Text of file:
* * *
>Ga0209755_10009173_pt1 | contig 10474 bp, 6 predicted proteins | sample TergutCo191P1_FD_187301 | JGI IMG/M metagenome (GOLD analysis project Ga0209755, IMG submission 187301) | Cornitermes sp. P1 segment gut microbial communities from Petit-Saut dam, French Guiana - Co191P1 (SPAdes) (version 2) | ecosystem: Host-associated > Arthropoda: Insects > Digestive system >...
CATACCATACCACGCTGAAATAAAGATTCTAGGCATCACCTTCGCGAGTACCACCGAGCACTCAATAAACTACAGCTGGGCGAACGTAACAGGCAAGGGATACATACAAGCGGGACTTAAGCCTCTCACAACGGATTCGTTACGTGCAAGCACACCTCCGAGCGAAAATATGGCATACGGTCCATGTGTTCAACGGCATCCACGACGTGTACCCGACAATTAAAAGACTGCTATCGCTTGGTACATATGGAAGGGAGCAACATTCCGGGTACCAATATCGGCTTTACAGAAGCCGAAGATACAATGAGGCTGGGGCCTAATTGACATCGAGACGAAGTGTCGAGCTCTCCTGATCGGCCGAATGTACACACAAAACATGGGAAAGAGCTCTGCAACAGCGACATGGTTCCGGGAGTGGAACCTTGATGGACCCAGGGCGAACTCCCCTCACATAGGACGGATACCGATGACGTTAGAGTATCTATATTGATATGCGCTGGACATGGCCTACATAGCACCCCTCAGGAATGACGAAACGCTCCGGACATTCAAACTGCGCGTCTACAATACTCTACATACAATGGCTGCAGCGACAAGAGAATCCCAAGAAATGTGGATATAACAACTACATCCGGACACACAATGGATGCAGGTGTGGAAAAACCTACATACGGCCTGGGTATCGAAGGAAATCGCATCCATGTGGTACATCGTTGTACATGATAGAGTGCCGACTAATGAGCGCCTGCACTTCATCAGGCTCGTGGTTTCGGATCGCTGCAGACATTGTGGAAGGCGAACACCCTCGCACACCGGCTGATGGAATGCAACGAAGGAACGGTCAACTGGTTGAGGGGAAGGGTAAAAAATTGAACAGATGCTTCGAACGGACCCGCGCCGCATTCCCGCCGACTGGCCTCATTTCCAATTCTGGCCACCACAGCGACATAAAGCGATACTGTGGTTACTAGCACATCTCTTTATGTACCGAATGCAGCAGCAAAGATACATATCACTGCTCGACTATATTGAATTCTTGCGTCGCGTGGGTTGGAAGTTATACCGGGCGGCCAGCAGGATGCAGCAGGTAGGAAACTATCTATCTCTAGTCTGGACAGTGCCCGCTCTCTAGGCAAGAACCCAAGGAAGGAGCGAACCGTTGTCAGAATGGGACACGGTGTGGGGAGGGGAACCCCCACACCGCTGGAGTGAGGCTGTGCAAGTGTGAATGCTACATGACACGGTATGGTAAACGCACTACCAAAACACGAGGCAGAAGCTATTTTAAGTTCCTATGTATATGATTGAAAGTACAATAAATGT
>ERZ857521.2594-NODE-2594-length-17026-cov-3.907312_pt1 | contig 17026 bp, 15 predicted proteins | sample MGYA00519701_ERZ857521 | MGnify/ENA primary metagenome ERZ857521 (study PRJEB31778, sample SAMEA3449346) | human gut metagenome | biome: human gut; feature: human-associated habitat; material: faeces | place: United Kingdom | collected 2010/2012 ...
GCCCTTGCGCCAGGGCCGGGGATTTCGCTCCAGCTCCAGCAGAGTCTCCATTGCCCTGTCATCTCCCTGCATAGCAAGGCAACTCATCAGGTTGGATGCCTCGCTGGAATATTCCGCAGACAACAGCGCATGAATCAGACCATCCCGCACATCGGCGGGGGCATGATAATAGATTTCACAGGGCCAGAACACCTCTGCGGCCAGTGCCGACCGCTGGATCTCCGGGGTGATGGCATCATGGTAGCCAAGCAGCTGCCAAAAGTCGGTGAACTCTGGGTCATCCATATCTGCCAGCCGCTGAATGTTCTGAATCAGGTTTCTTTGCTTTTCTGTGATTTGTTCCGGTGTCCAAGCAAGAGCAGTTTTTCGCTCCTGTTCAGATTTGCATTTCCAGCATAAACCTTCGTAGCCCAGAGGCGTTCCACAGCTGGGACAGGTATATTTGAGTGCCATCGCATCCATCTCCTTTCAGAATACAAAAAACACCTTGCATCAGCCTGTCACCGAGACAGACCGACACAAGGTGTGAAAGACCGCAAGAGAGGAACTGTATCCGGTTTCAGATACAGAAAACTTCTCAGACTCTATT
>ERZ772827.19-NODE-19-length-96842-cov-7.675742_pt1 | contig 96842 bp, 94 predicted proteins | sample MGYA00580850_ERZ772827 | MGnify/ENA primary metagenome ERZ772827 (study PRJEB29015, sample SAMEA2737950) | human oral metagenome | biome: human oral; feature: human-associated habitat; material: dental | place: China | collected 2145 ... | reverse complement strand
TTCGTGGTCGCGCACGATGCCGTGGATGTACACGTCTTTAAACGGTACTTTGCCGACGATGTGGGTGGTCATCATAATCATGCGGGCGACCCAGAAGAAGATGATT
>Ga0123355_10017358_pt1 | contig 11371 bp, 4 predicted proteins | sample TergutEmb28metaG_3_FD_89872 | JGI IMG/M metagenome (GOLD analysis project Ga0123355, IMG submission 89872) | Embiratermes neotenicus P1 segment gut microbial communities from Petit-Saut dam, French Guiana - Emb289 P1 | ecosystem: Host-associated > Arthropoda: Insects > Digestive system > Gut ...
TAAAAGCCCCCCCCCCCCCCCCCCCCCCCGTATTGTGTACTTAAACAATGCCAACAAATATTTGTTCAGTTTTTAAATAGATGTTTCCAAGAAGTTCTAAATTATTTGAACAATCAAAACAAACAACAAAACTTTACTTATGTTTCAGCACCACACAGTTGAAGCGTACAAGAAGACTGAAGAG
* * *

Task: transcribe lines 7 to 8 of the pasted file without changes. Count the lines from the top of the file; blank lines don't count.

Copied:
>Ga0123355_10017358_pt1 | contig 11371 bp, 4 predicted proteins | sample TergutEmb28metaG_3_FD_89872 | JGI IMG/M metagenome (GOLD analysis project Ga0123355, IMG submission 89872) | Embiratermes neotenicus P1 segment gut microbial communities from Petit-Saut dam, French Guiana - Emb289 P1 | ecosystem: Host-associated > Arthropoda: Insects > Digestive system > Gut ...
TAAAAGCCCCCCCCCCCCCCCCCCCCCCCGTATTGTGTACTTAAACAATGCCAACAAATATTTGTTCAGTTTTTAAATAGATGTTTCCAAGAAGTTCTAAATTATTTGAACAATCAAAACAAACAACAAAACTTTACTTATGTTTCAGCACCACACAGTTGAAGCGTACAAGAAGACTGAAGAG